In the village of Roslin, just a couple of miles south of Edinburgh's bypass, lies one of the most remarkable pieces of church architecture in Scotland. Since its construction began in 1446, Rosslyn Chapel has evoked wonder and surprise with the beauty and intricacy of its stonework.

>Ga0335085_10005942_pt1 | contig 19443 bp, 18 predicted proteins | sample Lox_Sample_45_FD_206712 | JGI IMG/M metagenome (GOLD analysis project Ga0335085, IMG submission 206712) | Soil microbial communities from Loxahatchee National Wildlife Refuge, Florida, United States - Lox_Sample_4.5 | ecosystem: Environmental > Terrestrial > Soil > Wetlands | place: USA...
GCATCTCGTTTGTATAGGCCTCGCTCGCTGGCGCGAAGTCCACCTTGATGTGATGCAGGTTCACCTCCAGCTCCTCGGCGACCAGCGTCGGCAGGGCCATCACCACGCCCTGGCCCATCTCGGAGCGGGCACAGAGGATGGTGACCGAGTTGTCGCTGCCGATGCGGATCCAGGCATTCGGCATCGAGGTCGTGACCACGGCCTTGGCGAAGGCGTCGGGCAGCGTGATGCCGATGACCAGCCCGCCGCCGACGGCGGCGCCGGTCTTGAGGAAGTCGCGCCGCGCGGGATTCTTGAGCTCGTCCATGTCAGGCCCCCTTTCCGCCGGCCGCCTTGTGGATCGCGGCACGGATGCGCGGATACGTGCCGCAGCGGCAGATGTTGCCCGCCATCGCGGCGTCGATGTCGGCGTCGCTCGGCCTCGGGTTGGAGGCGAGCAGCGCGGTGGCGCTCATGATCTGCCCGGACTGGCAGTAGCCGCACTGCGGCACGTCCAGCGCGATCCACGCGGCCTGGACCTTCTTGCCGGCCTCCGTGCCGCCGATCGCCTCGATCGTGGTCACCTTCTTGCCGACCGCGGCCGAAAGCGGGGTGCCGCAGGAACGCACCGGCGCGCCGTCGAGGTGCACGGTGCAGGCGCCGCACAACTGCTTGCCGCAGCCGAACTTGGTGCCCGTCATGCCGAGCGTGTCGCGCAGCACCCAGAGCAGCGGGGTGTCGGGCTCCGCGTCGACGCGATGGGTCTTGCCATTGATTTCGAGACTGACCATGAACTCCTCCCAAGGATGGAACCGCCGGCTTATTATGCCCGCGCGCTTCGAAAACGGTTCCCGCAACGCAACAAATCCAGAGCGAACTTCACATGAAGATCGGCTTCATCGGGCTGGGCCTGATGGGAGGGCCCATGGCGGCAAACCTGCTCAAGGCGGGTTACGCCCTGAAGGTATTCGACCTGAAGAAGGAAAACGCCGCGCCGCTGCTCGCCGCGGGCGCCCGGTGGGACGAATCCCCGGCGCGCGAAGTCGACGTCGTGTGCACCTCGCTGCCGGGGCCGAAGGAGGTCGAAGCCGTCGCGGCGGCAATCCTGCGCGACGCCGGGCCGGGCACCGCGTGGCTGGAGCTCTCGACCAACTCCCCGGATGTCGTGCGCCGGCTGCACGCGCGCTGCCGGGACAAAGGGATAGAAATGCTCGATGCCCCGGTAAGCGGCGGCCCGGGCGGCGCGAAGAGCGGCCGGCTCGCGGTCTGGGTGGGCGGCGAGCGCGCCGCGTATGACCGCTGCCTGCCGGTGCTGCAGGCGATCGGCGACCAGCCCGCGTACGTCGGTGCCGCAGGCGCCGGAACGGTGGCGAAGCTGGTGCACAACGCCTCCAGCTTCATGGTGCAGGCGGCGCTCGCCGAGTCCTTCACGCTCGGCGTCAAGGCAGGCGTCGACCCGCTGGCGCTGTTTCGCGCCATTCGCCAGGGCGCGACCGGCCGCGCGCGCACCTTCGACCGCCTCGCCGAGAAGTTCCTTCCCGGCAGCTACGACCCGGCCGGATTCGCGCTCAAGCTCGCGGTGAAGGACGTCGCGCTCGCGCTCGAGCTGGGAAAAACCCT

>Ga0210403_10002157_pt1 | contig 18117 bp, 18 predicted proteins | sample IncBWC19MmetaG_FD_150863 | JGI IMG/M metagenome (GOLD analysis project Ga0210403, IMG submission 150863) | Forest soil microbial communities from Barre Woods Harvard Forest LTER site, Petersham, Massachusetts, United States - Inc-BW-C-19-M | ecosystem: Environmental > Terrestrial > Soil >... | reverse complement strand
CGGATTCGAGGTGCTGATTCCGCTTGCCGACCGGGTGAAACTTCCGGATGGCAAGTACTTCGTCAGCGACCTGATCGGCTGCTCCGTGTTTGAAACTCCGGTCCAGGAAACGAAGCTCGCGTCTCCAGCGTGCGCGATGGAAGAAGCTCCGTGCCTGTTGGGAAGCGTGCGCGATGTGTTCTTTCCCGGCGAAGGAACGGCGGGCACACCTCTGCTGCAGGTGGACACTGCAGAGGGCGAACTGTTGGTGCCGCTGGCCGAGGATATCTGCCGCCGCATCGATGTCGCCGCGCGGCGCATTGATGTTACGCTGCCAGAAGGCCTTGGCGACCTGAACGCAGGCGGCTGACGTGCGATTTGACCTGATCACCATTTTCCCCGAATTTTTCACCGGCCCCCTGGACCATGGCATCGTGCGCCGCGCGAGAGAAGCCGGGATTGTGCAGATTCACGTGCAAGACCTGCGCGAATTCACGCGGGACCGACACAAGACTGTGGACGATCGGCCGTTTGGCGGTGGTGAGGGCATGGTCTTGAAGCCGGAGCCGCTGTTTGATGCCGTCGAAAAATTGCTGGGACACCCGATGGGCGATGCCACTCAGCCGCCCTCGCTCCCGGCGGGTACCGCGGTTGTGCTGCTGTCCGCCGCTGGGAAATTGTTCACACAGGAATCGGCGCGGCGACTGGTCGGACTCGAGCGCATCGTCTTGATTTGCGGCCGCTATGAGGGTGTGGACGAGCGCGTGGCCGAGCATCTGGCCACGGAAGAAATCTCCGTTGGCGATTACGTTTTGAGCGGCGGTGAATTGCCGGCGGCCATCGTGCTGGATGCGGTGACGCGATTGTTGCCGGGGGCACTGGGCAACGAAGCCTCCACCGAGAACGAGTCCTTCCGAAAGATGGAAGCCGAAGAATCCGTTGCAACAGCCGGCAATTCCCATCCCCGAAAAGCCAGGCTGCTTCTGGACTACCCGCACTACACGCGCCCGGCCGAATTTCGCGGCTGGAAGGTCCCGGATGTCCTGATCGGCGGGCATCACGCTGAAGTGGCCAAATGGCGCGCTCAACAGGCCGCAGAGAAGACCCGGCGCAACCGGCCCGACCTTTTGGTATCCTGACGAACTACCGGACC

The chapel served as a family house of worship through most of the 1500s, though the St Clair's continued Catholicism after the Reformation in 1560 led to considerable tensions with the Kirk. The altars were finally destroyed in August 1592 and the chapel fell into disuse. During their attack on nearby Rosslyn Castle in 1650, Cromwell's troops used the chapel as stables, but left it otherwise unharmed. Restoration was begun by James St Clair in 1736, who reglazed the windows and made the building weatherproof once more. More repairs followed through the 1800s, and in 1861 the 3rd Earl of Rosslyn restarted Sunday services at the chapel. The baptistry and organ loft were added to the west end in 1881.